The dreaded demographic cliff combined with headlines about Gen Z’s shifting opinions about higher education, is understandably keeping higher ed marketers up at night. Not only has Gen Z interest dropped 20 percentage points in two years (from 71 percent in May 2020 to 51% in January 2022), but trust in U.S. colleges and universities is lower with Gen Z than with any other generation. This trust gap makes the prospects of a quick rebound unlikely—and makes the stakes for striking the right message and tone with Gen Z even greater if an institution wants to buck the trend and drive enrollment.  

With several clients in the higher ed space, Gatesman wanted to dive deeper than surface headlines to understand what Zers themselves thought about these trends. We reviewed the underlying secondary research, conducted analysis to understand Gen Z’s psychological profile, and solicited feedback from Zers* themselves in a focus group. 

What we found was a nuanced, mature perspective from our Gen Z participants who have legitimate ROI concerns on their investment, but also yearn for the higher ed experience which feels out of reach. This opens the door for savvy higher ed marketers to connect in ways to help their institutions stand out from the crowd.  

So, what did our Gen Zer’s think?  

We shared the latest headlines and stats with our Zers and asked if they were true. Our participants agreed that Gen Z IS rethinking college, but objected to the idea they are “opting out” of higher ed. Instead, they said, they were being “strategic with their money.”  As they talked through their perspectives, four key themes emerged:

  • Financial Anxiety: It’s no surprise that Gen Z is worried about finances, having watched Millennials before them struggle with school debt and their own families face financial uncertainty with the pandemic, but this generation is REALLY worried, to the point of potentially skipping higher education altogether. LIsten to their first-hand perspectives here.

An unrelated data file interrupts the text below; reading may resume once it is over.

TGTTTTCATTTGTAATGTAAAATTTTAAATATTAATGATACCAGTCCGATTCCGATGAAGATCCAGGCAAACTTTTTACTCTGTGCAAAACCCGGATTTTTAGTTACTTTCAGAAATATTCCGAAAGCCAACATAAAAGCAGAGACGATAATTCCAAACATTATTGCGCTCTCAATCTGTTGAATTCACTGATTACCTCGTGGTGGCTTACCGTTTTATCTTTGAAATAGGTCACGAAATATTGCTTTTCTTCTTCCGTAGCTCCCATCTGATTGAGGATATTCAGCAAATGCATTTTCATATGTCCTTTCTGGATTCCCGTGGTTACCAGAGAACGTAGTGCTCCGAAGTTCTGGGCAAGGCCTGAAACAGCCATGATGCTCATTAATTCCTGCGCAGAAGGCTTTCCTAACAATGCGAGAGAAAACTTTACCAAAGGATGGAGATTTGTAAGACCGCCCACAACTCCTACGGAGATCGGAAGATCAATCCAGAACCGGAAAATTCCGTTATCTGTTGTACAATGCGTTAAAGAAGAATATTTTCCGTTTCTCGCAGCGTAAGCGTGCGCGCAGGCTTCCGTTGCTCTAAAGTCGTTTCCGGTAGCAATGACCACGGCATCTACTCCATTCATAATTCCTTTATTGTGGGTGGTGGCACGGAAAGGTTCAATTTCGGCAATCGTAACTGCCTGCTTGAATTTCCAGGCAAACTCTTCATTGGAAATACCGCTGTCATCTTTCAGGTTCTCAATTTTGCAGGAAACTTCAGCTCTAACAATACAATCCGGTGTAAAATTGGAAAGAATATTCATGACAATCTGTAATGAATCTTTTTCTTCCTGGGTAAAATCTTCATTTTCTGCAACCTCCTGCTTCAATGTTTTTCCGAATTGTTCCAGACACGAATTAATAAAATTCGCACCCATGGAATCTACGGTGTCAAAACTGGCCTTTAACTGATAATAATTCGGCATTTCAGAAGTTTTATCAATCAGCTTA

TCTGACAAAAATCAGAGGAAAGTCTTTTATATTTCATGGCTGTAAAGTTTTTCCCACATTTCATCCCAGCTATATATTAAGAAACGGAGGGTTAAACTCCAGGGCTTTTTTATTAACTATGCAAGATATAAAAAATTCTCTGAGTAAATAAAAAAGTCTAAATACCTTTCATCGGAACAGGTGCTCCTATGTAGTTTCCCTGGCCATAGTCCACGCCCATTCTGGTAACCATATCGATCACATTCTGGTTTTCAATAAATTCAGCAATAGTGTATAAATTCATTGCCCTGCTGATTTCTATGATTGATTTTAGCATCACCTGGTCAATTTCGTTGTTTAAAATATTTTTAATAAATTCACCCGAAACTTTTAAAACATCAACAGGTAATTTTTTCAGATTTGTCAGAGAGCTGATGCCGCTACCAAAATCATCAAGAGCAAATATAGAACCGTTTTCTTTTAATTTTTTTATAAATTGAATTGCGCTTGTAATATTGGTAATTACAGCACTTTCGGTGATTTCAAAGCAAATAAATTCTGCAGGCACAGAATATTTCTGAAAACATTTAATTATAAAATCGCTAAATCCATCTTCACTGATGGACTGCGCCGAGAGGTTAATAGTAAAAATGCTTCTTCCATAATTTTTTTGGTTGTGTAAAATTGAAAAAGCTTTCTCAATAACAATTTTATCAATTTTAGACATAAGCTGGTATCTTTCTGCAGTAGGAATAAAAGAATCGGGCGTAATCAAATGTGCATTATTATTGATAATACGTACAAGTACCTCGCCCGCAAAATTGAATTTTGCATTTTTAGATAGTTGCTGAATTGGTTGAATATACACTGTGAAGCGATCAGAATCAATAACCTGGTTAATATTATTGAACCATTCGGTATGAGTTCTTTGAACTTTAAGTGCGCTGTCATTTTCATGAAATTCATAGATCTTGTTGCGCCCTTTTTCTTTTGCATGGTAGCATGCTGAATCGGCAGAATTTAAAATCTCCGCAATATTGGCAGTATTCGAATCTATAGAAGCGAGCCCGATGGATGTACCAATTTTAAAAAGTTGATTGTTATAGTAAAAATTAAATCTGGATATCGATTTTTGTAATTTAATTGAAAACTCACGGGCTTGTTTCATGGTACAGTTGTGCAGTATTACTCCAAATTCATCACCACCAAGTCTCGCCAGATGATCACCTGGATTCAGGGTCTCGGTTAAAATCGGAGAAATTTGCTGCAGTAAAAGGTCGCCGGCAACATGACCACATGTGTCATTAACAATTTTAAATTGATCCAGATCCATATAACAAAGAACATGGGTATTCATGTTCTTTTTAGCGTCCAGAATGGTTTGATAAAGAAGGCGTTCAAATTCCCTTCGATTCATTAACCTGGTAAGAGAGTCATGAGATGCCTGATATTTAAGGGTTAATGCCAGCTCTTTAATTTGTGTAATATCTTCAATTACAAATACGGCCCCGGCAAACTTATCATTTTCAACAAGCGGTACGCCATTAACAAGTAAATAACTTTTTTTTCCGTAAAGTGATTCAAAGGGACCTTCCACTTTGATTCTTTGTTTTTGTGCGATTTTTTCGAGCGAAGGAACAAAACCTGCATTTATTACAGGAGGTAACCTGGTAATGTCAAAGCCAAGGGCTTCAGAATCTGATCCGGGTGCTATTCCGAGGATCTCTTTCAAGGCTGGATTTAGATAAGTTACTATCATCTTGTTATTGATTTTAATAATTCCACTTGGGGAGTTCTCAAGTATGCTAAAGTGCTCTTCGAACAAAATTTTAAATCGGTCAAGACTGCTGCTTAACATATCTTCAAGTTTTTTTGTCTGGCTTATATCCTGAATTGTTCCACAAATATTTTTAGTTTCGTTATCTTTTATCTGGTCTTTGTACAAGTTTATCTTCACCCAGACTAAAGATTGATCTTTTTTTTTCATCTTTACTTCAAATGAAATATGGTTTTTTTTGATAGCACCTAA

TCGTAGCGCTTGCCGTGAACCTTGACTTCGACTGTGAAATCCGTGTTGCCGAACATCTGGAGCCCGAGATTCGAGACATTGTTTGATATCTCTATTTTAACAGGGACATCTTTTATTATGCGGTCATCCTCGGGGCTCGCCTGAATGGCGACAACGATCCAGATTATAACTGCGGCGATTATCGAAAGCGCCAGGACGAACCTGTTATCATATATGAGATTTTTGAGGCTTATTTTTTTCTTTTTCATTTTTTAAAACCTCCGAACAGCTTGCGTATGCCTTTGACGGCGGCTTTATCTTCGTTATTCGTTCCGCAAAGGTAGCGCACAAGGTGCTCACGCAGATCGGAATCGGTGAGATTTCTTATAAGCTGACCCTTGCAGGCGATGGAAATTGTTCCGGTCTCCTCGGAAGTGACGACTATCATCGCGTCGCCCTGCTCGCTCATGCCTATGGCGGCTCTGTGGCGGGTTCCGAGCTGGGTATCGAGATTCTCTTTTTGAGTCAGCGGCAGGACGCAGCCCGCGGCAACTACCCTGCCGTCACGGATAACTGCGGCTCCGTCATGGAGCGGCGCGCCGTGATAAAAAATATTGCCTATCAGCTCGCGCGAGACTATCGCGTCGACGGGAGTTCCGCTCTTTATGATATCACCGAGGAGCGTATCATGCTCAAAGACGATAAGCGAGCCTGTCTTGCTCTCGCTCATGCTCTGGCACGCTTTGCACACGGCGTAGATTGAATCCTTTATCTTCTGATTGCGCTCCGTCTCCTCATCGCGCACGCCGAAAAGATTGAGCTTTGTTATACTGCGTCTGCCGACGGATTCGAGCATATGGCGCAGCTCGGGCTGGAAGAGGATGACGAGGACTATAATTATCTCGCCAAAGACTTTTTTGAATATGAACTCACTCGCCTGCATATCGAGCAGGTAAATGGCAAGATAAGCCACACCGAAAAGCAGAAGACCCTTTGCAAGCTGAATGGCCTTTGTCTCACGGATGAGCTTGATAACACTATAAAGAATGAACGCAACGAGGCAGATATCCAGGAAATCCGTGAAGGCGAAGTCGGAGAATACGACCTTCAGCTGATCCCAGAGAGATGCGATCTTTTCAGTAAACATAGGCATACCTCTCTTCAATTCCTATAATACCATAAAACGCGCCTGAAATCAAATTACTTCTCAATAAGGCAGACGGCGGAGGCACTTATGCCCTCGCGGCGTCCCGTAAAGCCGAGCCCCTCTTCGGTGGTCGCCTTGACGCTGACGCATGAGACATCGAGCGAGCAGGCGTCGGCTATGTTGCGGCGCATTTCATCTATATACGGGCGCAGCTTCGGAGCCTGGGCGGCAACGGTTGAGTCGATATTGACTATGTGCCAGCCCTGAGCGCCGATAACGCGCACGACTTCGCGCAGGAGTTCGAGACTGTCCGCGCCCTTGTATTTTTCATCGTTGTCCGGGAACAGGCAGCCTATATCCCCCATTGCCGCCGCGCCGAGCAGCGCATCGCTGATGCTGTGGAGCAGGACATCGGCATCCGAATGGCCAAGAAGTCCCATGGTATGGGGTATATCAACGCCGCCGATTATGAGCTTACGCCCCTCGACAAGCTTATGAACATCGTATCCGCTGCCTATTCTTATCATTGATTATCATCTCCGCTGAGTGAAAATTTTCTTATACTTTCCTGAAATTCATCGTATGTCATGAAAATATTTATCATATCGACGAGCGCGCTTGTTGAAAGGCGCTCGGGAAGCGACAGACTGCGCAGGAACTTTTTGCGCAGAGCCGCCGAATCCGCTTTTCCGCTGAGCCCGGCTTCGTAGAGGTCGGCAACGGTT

• Not in a Rush: Understanding the high cost of education, Gen Z is willing to wait, taking a gap year or gaining some work experience first to have a better idea of what they want to do and avoid potentially wasting money by switching majors. 
  • OK with an Alternate Path: Unlike prior generations where attending university was considered a prerequisite for “the good life,” this generation feels that there are many paths to success, so they will not make the decision to enroll automatically. They need to be convinced of the ROI, and the payoff can’t be too far off down the road because the future is not guaranteed.
  • Yearning: Despite their pragmatism and anxiety, Zers feel a bit short-changed if they can’t have the full higher ed experience, and they yearn for the connections possible with a more traditional experience. They missed out on a lot of development during high school due to COVID, and they wish they didn’t have to miss more. 

Revealed in these themes is some good news for higher ed marketers: deep down, Gen Z wants their product. Their anxiety and financial realism are holding them back, but there are ways to tailor offerings and messaging to address these objections. Consider these tips to show you are in touch with Gen Z concerns and are adapting to their needs.